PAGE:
The March 1950 issue of Master Detective magazine featured Dempsey in a one-page section called “Master Detective Line-up: Watch for These Fugitives.” Under a generally correct bio of Dempsey was this advice: “If located, notify Director J. Edgar Hoover, Federal Bureau of Investigation, Washington, D.C.”
In October 1954, True Detective magazine published a similar “Rewards” section, using nearly identical language.
But the most impactful publication of Dempsey-related material appeared in Master Detective in October 1953. Entitled “Blonde in the Wilderness” and penned by R.J. Gerrard, the multi-page narrative invented dialogue and minor characters to move the story along. It altered facts to sensationalize action. It offered artwork and details designed to titillate more than inform. It transformed Dempsey into a cunning bootlegger, Lavor into a young and voluptuous hooker with a head for business, and so forth.
And it succeeded, unfortunately, in becoming the go-to version of events for a number of future writers and researchers for whom the story of William Dempsey, Marie Lavor, U.S. Deputy Marshal Isaac Evans and Charles Bunnell was decades in the rearview mirror.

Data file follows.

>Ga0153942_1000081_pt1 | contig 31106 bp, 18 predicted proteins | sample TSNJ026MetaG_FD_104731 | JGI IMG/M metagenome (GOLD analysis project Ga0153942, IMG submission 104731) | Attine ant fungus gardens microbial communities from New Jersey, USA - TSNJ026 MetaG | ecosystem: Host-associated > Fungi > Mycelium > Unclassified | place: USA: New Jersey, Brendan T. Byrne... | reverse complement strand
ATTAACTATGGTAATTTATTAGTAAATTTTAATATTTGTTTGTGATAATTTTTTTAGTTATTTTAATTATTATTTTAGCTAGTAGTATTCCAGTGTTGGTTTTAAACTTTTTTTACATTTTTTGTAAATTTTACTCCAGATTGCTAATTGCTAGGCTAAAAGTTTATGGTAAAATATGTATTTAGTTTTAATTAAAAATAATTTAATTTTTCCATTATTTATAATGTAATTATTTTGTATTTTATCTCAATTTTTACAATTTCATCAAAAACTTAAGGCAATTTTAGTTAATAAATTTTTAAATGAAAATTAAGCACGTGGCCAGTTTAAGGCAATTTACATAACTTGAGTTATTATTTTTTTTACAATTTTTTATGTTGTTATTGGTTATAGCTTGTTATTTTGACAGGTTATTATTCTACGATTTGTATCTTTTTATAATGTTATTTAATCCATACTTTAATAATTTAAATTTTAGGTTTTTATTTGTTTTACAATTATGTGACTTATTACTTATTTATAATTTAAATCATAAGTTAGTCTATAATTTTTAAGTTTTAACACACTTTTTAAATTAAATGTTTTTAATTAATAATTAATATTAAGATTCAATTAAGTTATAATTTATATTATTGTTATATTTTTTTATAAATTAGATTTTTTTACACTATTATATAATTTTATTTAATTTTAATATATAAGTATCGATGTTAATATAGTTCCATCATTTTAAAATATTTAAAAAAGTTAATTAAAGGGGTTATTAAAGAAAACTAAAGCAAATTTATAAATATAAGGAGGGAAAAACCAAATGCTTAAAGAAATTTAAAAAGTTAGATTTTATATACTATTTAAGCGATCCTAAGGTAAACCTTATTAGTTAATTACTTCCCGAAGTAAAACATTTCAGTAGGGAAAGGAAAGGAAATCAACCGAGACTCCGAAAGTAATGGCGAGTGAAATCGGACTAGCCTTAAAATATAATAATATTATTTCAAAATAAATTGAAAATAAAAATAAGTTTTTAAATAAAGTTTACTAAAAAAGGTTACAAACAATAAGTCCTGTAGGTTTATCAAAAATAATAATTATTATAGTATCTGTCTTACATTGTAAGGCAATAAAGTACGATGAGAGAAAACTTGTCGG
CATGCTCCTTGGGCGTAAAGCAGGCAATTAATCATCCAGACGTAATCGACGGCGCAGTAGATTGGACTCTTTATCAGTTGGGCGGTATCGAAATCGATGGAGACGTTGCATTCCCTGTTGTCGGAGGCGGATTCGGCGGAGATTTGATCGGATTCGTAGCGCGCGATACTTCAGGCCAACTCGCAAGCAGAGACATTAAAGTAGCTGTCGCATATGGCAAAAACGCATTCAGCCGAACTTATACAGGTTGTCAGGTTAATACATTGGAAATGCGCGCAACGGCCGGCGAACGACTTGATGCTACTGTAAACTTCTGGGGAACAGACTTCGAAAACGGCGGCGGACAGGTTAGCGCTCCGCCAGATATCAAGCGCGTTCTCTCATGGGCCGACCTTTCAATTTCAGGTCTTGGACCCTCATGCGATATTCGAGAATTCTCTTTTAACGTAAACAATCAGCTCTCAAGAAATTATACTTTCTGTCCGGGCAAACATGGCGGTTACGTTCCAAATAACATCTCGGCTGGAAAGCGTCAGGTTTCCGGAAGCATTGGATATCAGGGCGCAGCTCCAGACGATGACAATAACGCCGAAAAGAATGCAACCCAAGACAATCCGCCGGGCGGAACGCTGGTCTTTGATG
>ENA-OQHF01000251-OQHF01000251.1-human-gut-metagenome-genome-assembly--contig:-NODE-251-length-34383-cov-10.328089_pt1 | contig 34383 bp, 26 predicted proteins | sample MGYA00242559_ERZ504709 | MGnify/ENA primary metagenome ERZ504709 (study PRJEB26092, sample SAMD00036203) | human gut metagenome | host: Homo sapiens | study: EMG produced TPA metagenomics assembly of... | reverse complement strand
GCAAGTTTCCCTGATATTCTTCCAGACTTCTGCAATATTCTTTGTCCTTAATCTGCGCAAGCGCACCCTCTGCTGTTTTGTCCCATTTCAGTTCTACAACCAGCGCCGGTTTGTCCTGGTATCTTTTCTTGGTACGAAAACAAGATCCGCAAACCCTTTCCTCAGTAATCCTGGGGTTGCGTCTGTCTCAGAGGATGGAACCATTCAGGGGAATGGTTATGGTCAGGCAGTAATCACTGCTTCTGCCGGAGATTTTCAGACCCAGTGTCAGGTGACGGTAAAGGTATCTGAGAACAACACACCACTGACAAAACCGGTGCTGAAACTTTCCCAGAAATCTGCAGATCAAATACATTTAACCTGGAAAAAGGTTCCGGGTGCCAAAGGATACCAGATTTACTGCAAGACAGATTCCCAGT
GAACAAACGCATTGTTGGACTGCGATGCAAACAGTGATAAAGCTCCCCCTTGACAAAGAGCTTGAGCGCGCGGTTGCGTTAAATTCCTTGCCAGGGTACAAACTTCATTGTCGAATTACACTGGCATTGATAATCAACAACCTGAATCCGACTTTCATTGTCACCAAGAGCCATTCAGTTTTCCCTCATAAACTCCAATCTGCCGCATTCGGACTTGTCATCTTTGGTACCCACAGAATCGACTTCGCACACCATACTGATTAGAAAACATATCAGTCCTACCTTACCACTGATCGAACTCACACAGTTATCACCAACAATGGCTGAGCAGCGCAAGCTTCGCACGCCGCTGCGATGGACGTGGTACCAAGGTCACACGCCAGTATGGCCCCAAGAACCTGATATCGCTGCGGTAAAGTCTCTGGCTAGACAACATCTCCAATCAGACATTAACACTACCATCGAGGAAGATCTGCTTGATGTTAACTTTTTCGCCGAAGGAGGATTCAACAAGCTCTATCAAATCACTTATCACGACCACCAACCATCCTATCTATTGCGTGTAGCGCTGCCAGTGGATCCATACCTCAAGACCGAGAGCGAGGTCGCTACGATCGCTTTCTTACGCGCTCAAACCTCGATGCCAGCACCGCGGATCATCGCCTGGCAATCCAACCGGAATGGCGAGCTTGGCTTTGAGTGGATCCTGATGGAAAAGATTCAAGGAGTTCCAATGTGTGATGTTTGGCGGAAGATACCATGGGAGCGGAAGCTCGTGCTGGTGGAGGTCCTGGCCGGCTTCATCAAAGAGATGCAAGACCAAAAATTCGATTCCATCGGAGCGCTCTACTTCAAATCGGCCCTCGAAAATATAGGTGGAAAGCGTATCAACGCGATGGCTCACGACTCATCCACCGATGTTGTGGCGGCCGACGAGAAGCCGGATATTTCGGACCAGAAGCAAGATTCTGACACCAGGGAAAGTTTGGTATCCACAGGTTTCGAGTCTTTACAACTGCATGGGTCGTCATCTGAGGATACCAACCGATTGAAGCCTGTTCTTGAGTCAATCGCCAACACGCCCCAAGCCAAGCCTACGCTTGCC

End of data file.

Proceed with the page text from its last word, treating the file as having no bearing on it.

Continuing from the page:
When William R. Cashen wrote his 1972 biography of Charles Bunnell, Chapter 5 (“The Dempsey Case”) drew heavily from Gerrard, particularly concerning Lavor and the personal history of Dempsey. Likewise, when Alaska historian Claus-M Naske, in 1986, wrote a long, insightful piece about Dempsey and Bunnell for the Heartland magazine section of the Fairbanks Daily News-Miner, he relied on Cashen when his own research failed to unearth more factual information.
Both Cashen and Naske were careful reporters, but they doubtlessly lacked access to all the material now available, albeit still not fully consolidated.
Even a full trial transcript and a copy of all court documents and prison records might never completely reveal the truth behind the lies and obfuscations of a man who took two lives and disturbed many more.